‘Speeding is getting to be a bigger concern’: Auburn’s school zone traffic cameras return
After being removed eight years ago, speed cameras will be back this fall in school zones in Auburn.
Auburn had red light cameras and school zone cameras for eight years, but the city eliminated them in 2014. There was concern over whether they were providing enough money for the city, and whether they were actually reducing crashes.
Public Works Director Ingrid Gaub said the public liked the school zone cameras, and they appeared to work, cutting the tickets from 8,800 a year when they started to about 4,000 a year when they were pulled.
But the speeding is back.
“We are seeing that speeding is getting to be a bigger and bigger concern. Looking at photo enforcement and a way to actually do that enforcement, hopefully, will encourage that compliance so people will slow down, pay more attention when they are driving, and improve safety out there for everybody,” Gaub said.
Auburn did a two-day study earlier this year to track speeding. They sat at 18-20 school zones when the flashers were activated. What the city found was somewhat surprising.
“We saw over 5,000 people that drove faster than 26 miles an hour through that school zone during that time that the flashers were active,” Gaub said.
The speed limit is 20 miles per hour in active school zones.
So why the return to photo enforcement? The city just doesn’t have enough officers to change that behavior.
“That’s not something that our three or four traffic officers can enforce and actually get some better compliance because they can only be at one location at a time,” Gaub said.
The city council just approved a five-year contract to install and operate school zone cameras. Gaub said they will install between six and 12 cameras, which means they will likely be outside six to nine schools.
Over the next few months, the city will decide which schools will get the cameras.
“Some of the locations we had about 9% of the traffic driving at that 26 miles an hour and over, but at others, we were up to 45% of the traffic, so those with higher percentages are going to be some of those we’ll probably be looking at doing first,” Gaub said.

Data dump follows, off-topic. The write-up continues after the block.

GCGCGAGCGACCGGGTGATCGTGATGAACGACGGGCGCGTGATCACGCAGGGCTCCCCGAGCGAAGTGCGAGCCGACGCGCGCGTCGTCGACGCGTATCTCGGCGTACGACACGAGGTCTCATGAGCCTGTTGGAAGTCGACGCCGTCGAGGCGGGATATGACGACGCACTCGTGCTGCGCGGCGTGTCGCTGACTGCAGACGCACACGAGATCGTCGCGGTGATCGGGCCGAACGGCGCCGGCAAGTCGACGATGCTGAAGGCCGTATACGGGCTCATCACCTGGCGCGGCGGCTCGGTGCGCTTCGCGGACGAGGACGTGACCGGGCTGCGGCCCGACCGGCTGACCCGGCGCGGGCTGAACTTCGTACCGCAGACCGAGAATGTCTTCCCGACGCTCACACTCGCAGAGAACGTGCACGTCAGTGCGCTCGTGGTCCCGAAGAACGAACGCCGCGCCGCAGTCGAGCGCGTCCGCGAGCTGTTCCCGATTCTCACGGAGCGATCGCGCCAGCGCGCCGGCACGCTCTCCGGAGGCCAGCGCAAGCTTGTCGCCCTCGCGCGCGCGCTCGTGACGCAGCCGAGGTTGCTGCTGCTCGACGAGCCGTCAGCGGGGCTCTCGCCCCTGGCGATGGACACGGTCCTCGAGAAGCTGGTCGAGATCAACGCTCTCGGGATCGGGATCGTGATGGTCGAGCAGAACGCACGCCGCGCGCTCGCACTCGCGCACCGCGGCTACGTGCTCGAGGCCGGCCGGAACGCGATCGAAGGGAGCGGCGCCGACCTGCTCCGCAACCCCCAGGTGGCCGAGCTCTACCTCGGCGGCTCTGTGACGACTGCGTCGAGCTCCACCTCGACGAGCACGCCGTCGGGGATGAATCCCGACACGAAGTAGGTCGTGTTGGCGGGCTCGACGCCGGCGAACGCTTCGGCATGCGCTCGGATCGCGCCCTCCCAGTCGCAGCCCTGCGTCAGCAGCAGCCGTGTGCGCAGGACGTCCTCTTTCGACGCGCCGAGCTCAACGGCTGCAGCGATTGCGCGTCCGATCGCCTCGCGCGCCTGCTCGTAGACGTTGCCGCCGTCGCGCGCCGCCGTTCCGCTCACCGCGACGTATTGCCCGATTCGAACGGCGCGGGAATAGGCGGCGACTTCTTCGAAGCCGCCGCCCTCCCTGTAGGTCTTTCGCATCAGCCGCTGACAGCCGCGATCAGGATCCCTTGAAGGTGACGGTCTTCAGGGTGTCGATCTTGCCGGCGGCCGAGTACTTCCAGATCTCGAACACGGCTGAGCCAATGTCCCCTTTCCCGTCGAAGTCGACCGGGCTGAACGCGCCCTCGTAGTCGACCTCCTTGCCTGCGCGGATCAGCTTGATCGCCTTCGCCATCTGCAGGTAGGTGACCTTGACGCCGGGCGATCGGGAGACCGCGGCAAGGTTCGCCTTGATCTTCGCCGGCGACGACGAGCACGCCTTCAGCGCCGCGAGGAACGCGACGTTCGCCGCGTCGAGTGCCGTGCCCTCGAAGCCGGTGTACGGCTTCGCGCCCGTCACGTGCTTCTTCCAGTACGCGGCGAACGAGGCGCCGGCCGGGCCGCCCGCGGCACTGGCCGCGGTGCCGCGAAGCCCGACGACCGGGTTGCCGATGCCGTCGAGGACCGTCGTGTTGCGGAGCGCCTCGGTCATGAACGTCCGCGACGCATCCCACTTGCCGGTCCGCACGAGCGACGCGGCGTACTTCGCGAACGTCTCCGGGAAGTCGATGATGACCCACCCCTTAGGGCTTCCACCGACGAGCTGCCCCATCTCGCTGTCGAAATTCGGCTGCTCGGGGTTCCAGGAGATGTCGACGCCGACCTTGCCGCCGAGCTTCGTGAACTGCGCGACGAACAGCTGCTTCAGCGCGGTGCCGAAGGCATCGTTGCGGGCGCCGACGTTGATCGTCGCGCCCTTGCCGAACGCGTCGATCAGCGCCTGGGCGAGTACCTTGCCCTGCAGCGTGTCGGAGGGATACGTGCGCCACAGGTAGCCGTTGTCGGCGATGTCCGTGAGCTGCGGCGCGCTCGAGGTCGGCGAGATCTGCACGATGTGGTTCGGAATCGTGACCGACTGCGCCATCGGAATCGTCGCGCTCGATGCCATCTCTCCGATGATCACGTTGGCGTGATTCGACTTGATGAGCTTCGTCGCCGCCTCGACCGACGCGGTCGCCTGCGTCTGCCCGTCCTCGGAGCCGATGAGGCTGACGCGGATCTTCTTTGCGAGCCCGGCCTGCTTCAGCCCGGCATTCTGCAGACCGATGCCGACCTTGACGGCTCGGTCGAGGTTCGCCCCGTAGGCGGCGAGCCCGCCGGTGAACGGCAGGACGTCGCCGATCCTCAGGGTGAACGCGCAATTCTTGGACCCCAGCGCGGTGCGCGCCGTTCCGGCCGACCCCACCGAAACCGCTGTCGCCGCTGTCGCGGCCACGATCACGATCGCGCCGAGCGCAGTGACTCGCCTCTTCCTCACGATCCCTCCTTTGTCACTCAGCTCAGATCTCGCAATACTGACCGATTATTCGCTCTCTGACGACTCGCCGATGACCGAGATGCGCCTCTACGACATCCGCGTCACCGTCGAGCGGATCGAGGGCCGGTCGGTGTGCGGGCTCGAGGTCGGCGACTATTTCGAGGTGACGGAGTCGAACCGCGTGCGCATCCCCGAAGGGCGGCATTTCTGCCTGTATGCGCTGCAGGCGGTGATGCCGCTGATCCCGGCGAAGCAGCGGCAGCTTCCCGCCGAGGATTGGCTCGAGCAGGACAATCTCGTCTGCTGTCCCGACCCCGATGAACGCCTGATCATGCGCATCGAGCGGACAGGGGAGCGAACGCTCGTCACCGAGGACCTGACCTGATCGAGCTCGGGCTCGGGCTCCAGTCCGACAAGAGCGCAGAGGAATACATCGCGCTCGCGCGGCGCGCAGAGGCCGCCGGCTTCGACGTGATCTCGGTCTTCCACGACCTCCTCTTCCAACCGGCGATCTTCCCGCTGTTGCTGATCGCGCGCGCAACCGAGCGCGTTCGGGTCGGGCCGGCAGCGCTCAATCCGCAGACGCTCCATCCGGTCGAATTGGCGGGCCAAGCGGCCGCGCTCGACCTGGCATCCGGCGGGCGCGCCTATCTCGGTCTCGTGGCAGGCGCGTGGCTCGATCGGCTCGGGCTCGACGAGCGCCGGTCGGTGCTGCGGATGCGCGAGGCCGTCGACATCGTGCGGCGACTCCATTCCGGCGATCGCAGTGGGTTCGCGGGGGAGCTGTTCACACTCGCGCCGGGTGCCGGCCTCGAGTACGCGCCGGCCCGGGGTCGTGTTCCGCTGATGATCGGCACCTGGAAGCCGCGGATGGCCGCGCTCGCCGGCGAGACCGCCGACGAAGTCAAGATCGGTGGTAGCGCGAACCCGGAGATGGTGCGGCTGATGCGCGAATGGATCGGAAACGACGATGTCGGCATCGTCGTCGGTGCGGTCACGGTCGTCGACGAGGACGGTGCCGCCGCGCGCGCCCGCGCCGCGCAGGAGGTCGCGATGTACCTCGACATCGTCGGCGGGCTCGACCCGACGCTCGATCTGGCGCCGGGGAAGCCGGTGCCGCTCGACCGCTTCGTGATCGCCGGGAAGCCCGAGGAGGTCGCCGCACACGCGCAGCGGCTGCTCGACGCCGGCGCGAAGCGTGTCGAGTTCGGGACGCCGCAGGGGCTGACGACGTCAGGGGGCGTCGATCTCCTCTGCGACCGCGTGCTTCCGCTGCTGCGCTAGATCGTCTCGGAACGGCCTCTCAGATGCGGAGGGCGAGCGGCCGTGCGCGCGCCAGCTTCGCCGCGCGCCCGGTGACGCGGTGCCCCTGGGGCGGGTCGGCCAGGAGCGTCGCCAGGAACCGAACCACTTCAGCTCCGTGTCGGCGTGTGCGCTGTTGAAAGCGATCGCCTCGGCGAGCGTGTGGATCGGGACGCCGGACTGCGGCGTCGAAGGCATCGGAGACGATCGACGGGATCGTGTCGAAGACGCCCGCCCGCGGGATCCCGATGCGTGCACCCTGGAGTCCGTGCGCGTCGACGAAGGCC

The city will look at the speeding behavior, how many kids are walking to school, and other factors in making the decisions.
Once the cameras are installed and active, the city will keep a close eye on the data to see if they are working.
“We are definitely going to be evaluating as we go and looking at whether or not we need to move locations, change locations as we go through and do the program,” she said. “As we get better compliance at one location, it may make sense at some point to take that camera from that location and put it at another school where maybe we’re not getting as good of compliance any longer.”
Gaub knows there are people who believe this is just a money grab for the city, but she said her motive is simply safety.
“That is the sole goal of what we’re trying to do with photo enforcement in Auburn: get better compliance from the drivers and slow them down,” she said.
Once the cameras are active in the fall, there will be a month of warnings before the $200 tickets are sent out. These warnings will be treated like parking tickets and will not go on your driving record.
The cameras will only be active when the school zone flashers are on.
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